INDICATIONS & IMPORTANT SAFETY INFORMATION
BOXED WARNINGS and Additional Important Safety Information
Infusion Reactions: Rituxan administration can result in serious, including fatal infusion reactions. Deaths within 24 hours of Rituxan infusion have occurred. Approximately 80% of fatal infusion reactions occurred in association with the first infusion. Monitor patients closely. Discontinue Rituxan infusion for severe reactions and provide medical treatment for Grade 3 or 4 infusion reactions.
Severe Mucocutaneous Reactions: Severe, including fatal, mucocutaneous reactions can occur in patients receiving Rituxan. Discontinue Rituxan in patients who experience a severe mucocutaneous reaction. The safety of readministration of Rituxan to patients with severe mucocutaneous reactions has not been determined.
Hepatitis B Virus (HBV) Reactivation: HBV reactivation can occur in patients treated with Rituxan, in some cases resulting in fulminant hepatitis, hepatic failure, and death. Screen all patients for HBV infection before treatment initiation, and monitor patients during and after treatment with Rituxan. Discontinue Rituxan and concomitant medications in the event of HBV reactivation.
Progressive Multifocal Leukoencephalopathy (PML), including fatal PML, can occur in patients receiving Rituxan. Discontinue Rituxan and consider discontinuation or reduction of any concomitant chemotherapy or immunosuppressive therapy in patients who develop PML.
Warnings and Precautions
Tumor Lysis Syndrome (TLS): Acute renal failure, hyperkalemia, hypocalcemia, hyperuricemia, or hyperphosphatemia from tumor lysis, sometimes fatal, can occur within 12-24 hours after the first infusion of Rituxan in patients with Non-Hodgkin’s Lymphoma (NHL). Administer aggressive intravenous hydration and anti-hyperuricemic therapy in patients at high risk for TLS. Correct electrolyte abnormalities, monitor renal function and fluid balance, and administer supportive care, including dialysis as indicated.
Infections: Serious, including fatal, bacterial, fungal, and new or reactivated viral infections can occur during and following the completion of Rituxan-based therapy. Discontinue Rituxan for serious infections and institute appropriate anti-infective therapy. Rituxan is not recommended for use in patients with severe, active infections.
Cardiovascular Adverse Reactions: Discontinue infusions for serious or life-threatening cardiac arrhythmias. Perform cardiac monitoring during and after all infusions of Rituxan for patients who develop clinically significant arrhythmias or who have a history of arrhythmia or angina.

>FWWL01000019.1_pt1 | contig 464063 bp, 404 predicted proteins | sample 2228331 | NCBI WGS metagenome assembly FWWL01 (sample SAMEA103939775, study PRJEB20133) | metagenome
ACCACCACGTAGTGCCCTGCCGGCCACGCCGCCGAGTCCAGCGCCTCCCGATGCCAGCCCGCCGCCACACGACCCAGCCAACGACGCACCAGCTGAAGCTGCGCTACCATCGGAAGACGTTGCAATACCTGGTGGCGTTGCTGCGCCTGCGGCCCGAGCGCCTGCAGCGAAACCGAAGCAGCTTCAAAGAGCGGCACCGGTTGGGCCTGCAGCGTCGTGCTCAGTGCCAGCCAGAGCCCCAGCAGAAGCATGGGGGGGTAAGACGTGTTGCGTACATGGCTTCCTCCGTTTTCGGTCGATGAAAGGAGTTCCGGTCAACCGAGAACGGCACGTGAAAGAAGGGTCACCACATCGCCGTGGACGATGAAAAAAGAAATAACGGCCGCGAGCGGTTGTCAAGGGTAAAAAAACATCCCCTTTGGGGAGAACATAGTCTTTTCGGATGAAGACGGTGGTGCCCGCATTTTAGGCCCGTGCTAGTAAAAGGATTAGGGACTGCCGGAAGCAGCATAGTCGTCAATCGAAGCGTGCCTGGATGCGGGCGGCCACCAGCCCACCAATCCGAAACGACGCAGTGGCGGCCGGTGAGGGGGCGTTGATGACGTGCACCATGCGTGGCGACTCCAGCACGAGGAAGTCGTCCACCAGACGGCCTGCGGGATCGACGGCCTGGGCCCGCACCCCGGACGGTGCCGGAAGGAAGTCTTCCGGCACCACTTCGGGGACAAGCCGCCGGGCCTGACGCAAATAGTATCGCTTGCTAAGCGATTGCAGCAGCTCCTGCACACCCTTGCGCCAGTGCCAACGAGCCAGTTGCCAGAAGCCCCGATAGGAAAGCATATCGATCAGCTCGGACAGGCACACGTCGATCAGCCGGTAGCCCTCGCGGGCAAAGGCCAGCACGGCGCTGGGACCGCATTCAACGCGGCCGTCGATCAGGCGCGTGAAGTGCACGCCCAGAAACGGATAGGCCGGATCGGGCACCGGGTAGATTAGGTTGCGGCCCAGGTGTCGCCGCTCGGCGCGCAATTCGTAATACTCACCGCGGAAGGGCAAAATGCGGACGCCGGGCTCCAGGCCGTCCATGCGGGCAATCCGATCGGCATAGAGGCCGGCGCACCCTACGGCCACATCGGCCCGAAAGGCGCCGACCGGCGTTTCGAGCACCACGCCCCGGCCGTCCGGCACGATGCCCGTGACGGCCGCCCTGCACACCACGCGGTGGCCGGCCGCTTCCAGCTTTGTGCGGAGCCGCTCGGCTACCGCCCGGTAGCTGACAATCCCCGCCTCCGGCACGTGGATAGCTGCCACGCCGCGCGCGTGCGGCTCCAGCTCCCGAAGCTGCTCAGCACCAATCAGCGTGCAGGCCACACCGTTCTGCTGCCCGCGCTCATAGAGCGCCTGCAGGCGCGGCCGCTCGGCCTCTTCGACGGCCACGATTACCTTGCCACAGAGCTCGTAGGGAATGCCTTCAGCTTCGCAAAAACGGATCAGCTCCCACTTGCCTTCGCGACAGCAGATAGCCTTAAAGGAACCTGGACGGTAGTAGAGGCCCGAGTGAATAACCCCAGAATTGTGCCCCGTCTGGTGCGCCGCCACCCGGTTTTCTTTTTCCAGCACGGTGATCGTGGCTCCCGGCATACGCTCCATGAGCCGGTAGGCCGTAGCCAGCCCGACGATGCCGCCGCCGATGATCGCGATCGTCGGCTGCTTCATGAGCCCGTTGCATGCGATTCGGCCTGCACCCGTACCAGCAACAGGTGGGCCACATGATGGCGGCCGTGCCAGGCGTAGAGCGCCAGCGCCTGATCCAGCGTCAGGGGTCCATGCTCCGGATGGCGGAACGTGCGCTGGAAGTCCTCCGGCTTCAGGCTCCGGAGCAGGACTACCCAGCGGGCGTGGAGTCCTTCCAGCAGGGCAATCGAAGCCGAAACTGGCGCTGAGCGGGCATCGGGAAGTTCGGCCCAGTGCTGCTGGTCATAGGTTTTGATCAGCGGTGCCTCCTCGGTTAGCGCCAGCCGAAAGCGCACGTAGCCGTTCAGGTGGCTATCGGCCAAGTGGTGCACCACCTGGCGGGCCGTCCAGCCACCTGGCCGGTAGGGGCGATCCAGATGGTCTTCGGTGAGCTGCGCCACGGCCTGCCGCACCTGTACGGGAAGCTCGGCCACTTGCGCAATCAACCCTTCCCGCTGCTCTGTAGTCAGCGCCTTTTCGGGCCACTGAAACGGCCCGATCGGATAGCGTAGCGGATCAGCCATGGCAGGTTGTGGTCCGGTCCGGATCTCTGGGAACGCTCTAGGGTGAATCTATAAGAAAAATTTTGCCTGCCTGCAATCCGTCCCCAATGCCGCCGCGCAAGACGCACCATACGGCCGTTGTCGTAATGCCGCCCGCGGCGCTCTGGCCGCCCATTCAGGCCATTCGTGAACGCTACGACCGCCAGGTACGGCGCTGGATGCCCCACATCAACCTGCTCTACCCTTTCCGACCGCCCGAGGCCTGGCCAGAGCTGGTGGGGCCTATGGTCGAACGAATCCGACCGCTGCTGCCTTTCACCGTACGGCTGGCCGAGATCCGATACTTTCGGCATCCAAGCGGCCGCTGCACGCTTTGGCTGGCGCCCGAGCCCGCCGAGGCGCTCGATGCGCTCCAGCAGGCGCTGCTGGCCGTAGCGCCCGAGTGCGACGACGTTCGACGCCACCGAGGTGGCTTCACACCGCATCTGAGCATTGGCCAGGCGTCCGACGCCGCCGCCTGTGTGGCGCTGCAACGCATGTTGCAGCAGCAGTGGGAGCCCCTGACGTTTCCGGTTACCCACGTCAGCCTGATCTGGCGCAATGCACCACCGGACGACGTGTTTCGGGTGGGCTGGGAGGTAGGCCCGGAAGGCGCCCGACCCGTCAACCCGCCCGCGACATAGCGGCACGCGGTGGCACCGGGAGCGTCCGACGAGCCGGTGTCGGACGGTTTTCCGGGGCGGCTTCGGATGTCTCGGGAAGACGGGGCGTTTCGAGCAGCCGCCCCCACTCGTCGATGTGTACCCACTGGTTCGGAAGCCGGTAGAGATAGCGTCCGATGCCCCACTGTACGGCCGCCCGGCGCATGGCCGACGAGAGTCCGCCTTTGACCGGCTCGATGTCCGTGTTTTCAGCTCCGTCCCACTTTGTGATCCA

Renal Toxicity: Severe, including fatal, renal toxicity can occur after Rituxan administration in patients with Non-Hodgkin’s Lymphoma (NHL). Monitor closely for signs of renal failure and discontinue Rituxan in patients with a rising serum creatinine or oliguria.
Bowel Obstruction and Perforation: Abdominal pain, bowel obstruction and perforation, in some cases leading to death, can occur in patients receiving Rituxan in combination with chemotherapy. Evaluate if symptoms of obstruction such as abdominal pain or repeated vomiting occur.
Immunization: The safety of immunization with live viral vaccines following Rituxan therapy has not been studied, and vaccination with live vaccines is not recommended before or during treatment.
Embryo-Fetal Toxicity: Rituxan can cause fetal harm due to B-cell lymphocytopenia in infants exposed to Rituxan in-utero. Advise pregnant women of the risk to a fetus. Females of childbearing potential should use effective contraception while receiving Rituxan and for 12 months following the last dose of Rituxan.
Concomitant Use With Biologic Agents and DMARDs Other Than Methotrexate: Observe patients closely for signs of infection if biologic agents and/or DMARDs are used concomitantly. Use of concomitant immunosuppressants other than corticosteroids has not been studied in PV patients exhibiting peripheral B-cell depletion following treatment with Rituxan.
Clinical Trials Experience in Pemphigus Vulgaris (PV)
Adverse reactions reported in ≥10% of patients treated with the Ritux 3 regimen† vs patients treated with prednisone monotherapy were infusion reactions (58% vs N/A), depression (18% vs 11%), herpes simplex (13% vs 3%), and alopecia (13% vs 0%).
Infusion reactions were the most commonly reported adverse drug reactions (58%). All infusion reactions were mild to moderate (Grade 1 or 2) except one Grade 3 serious infusion reaction (arthralgia) associated with the Month 12 maintenance infusion. No patients were withdrawn from treatment due to infusion reactions.
Fourteen patients (37%) treated with the Ritux 3 regimen experienced treatment-related infections compared to 15 patients (42%) treated with prednisone monotherapy. The most common infections in the patients treated with the Ritux 3 regimen were herpes simplex, herpes zoster, bronchitis, urinary tract infection, fungal infection, and conjunctivitis. Three patients (8%) treated with the Ritux 3 regimen experienced a total of 5 serious infections and 1 patient (3%) treated with prednisone monotherapy experienced 1 serious infection.
Using a new ELISA assay, a total of 19/34 (56%) patients with PV treated with the Ritux 3 regimen tested positive for anti-rituximab antibodies by 18 months. The clinical relevance of anti-rituximab antibody formation in Rituxan treated PV patients is unclear.
For additional Important Safety Information, please see the Rituxan full Prescribing Information, including BOXED WARNINGS.
†Ritux 3 regimen=Roche-manufactured, EU-approved rituximab product
- Rituxan is indicated for the treatment of adult patients with moderate to severe pemphigus vulgaris